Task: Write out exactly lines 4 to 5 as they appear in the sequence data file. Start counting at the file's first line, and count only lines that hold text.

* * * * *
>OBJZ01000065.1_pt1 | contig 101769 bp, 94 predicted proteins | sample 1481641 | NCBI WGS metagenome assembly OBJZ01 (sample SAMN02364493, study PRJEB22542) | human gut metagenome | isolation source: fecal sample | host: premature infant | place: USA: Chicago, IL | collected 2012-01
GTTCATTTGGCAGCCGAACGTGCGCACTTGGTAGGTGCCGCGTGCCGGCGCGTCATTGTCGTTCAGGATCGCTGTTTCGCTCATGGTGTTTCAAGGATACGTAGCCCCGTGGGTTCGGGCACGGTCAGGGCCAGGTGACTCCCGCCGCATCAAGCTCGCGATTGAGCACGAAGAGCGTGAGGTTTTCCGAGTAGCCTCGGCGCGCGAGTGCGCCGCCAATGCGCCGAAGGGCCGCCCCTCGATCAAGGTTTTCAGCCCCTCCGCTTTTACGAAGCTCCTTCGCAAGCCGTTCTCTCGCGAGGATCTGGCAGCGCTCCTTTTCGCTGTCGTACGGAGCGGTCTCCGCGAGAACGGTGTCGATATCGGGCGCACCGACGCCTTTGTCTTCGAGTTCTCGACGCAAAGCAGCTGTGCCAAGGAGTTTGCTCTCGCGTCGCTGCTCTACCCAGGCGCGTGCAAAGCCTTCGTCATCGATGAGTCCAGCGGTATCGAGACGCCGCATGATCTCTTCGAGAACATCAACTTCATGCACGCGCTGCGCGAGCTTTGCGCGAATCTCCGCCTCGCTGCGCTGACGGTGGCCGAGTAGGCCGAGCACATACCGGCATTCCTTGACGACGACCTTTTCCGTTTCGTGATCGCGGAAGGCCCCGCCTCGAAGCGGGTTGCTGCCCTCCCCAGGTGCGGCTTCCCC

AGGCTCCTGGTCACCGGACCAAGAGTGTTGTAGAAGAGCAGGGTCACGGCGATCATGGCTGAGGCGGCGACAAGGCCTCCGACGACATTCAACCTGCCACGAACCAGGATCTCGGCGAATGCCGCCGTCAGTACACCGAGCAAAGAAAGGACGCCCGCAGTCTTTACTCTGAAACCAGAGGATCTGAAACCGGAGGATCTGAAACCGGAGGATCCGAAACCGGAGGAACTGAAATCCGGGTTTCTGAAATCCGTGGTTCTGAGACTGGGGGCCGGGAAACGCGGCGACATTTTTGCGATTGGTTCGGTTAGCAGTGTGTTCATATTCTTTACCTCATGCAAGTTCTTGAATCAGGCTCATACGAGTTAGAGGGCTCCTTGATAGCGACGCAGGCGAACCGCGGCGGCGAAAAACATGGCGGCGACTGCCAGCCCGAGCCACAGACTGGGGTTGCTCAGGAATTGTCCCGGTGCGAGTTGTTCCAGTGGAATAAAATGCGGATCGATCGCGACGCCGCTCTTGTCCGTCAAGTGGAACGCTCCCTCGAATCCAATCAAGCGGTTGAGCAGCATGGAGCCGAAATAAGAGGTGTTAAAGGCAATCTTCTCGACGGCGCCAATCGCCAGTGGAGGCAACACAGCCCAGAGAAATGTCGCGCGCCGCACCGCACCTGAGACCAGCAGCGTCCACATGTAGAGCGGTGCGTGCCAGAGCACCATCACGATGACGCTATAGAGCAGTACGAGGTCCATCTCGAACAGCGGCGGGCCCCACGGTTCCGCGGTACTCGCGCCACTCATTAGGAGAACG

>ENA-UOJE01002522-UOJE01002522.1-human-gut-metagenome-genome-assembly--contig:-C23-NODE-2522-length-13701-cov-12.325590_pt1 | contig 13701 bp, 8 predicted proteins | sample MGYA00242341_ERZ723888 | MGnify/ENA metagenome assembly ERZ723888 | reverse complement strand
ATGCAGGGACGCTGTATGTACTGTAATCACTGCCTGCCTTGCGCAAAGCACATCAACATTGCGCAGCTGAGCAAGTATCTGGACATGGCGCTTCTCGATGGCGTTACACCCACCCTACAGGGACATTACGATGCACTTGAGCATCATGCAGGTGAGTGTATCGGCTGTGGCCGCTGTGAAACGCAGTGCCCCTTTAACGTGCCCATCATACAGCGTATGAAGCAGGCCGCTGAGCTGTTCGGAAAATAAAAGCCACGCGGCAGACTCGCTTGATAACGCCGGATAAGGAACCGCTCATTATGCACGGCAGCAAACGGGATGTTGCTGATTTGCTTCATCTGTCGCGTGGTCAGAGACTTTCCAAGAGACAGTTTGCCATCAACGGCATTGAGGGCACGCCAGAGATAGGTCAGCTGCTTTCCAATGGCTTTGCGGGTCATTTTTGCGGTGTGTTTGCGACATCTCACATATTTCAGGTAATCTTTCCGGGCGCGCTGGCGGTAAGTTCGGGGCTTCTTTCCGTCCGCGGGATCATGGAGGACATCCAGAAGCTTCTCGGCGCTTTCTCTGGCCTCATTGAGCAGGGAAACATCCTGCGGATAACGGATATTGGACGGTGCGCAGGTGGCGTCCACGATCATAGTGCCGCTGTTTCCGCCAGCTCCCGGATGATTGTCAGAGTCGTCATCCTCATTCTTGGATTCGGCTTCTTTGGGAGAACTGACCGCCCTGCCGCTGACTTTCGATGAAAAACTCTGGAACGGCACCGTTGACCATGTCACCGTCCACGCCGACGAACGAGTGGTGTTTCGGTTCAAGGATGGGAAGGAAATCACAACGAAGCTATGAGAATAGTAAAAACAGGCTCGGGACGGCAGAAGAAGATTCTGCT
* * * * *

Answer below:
>ENA-UOJE01002522-UOJE01002522.1-human-gut-metagenome-genome-assembly--contig:-C23-NODE-2522-length-13701-cov-12.325590_pt1 | contig 13701 bp, 8 predicted proteins | sample MGYA00242341_ERZ723888 | MGnify/ENA metagenome assembly ERZ723888 | reverse complement strand
ATGCAGGGACGCTGTATGTACTGTAATCACTGCCTGCCTTGCGCAAAGCACATCAACATTGCGCAGCTGAGCAAGTATCTGGACATGGCGCTTCTCGATGGCGTTACACCCACCCTACAGGGACATTACGATGCACTTGAGCATCATGCAGGTGAGTGTATCGGCTGTGGCCGCTGTGAAACGCAGTGCCCCTTTAACGTGCCCATCATACAGCGTATGAAGCAGGCCGCTGAGCTGTTCGGAAAATAAAAGCCACGCGGCAGACTCGCTTGATAACGCCGGATAAGGAACCGCTCATTATGCACGGCAGCAAACGGGATGTTGCTGATTTGCTTCATCTGTCGCGTGGTCAGAGACTTTCCAAGAGACAGTTTGCCATCAACGGCATTGAGGGCACGCCAGAGATAGGTCAGCTGCTTTCCAATGGCTTTGCGGGTCATTTTTGCGGTGTGTTTGCGACATCTCACATATTTCAGGTAATCTTTCCGGGCGCGCTGGCGGTAAGTTCGGGGCTTCTTTCCGTCCGCGGGATCATGGAGGACATCCAGAAGCTTCTCGGCGCTTTCTCTGGCCTCATTGAGCAGGGAAACATCCTGCGGATAACGGATATTGGACGGTGCGCAGGTGGCGTCCACGATCATAGTGCCGCTGTTTCCGCCAGCTCCCGGATGATTGTCAGAGTCGTCATCCTCATTCTTGGATTCGGCTTCTTTGGGAGAACTGACCGCCCTGCCGCTGACTTTCGATGAAAAACTCTGGAACGGCACCGTTGACCATGTCACCGTCCACGCCGACGAACGAGTGGTGTTTCGGTTCAAGGATGGGAAGGAAATCACAACGAAGCTATGAGAATAGTAAAAACAGGCTCGGGACGGCAGAAGAAGATTCTGCT